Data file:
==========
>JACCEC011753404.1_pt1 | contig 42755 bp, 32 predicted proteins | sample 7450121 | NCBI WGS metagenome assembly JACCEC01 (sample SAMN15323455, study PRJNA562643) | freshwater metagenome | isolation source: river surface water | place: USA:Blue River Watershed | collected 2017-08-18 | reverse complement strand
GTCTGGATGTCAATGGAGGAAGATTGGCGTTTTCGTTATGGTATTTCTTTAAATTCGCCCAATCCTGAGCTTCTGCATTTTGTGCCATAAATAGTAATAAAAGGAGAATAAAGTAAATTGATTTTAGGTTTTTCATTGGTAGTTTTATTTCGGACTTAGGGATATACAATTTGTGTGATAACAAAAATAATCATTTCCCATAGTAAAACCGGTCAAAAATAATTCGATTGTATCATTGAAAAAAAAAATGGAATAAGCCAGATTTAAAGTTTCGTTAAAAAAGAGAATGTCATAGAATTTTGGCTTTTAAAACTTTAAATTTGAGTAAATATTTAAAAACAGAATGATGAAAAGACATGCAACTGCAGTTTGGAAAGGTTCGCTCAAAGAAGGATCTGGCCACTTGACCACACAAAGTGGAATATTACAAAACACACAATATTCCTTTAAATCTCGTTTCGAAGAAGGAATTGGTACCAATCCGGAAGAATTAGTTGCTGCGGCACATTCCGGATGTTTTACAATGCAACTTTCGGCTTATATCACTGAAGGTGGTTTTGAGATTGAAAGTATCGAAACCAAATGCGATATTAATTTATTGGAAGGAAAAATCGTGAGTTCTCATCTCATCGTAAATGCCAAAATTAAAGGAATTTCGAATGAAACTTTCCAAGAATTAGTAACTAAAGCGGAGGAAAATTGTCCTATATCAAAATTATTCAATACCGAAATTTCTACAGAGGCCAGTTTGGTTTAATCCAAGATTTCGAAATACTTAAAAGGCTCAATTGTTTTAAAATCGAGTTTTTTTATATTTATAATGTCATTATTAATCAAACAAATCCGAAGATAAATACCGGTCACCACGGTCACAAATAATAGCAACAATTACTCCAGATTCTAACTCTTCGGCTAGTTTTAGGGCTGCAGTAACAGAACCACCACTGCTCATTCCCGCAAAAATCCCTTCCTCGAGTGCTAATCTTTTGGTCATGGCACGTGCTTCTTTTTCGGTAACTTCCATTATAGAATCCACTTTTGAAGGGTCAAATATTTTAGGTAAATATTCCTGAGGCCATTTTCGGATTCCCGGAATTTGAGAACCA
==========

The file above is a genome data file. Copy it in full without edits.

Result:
>JACCEC011753404.1_pt1 | contig 42755 bp, 32 predicted proteins | sample 7450121 | NCBI WGS metagenome assembly JACCEC01 (sample SAMN15323455, study PRJNA562643) | freshwater metagenome | isolation source: river surface water | place: USA:Blue River Watershed | collected 2017-08-18 | reverse complement strand
GTCTGGATGTCAATGGAGGAAGATTGGCGTTTTCGTTATGGTATTTCTTTAAATTCGCCCAATCCTGAGCTTCTGCATTTTGTGCCATAAATAGTAATAAAAGGAGAATAAAGTAAATTGATTTTAGGTTTTTCATTGGTAGTTTTATTTCGGACTTAGGGATATACAATTTGTGTGATAACAAAAATAATCATTTCCCATAGTAAAACCGGTCAAAAATAATTCGATTGTATCATTGAAAAAAAAAATGGAATAAGCCAGATTTAAAGTTTCGTTAAAAAAGAGAATGTCATAGAATTTTGGCTTTTAAAACTTTAAATTTGAGTAAATATTTAAAAACAGAATGATGAAAAGACATGCAACTGCAGTTTGGAAAGGTTCGCTCAAAGAAGGATCTGGCCACTTGACCACACAAAGTGGAATATTACAAAACACACAATATTCCTTTAAATCTCGTTTCGAAGAAGGAATTGGTACCAATCCGGAAGAATTAGTTGCTGCGGCACATTCCGGATGTTTTACAATGCAACTTTCGGCTTATATCACTGAAGGTGGTTTTGAGATTGAAAGTATCGAAACCAAATGCGATATTAATTTATTGGAAGGAAAAATCGTGAGTTCTCATCTCATCGTAAATGCCAAAATTAAAGGAATTTCGAATGAAACTTTCCAAGAATTAGTAACTAAAGCGGAGGAAAATTGTCCTATATCAAAATTATTCAATACCGAAATTTCTACAGAGGCCAGTTTGGTTTAATCCAAGATTTCGAAATACTTAAAAGGCTCAATTGTTTTAAAATCGAGTTTTTTTATATTTATAATGTCATTATTAATCAAACAAATCCGAAGATAAATACCGGTCACCACGGTCACAAATAATAGCAACAATTACTCCAGATTCTAACTCTTCGGCTAGTTTTAGGGCTGCAGTAACAGAACCACCACTGCTCATTCCCGCAAAAATCCCTTCCTCGAGTGCTAATCTTTTGGTCATGGCACGTGCTTCTTTTTCGGTAACTTCCATTATAGAATCCACTTTTGAAGGGTCAAATATTTTAGGTAAATATTCCTGAGGCCATTTTCGGATTCCCGGAATTTGAGAACCA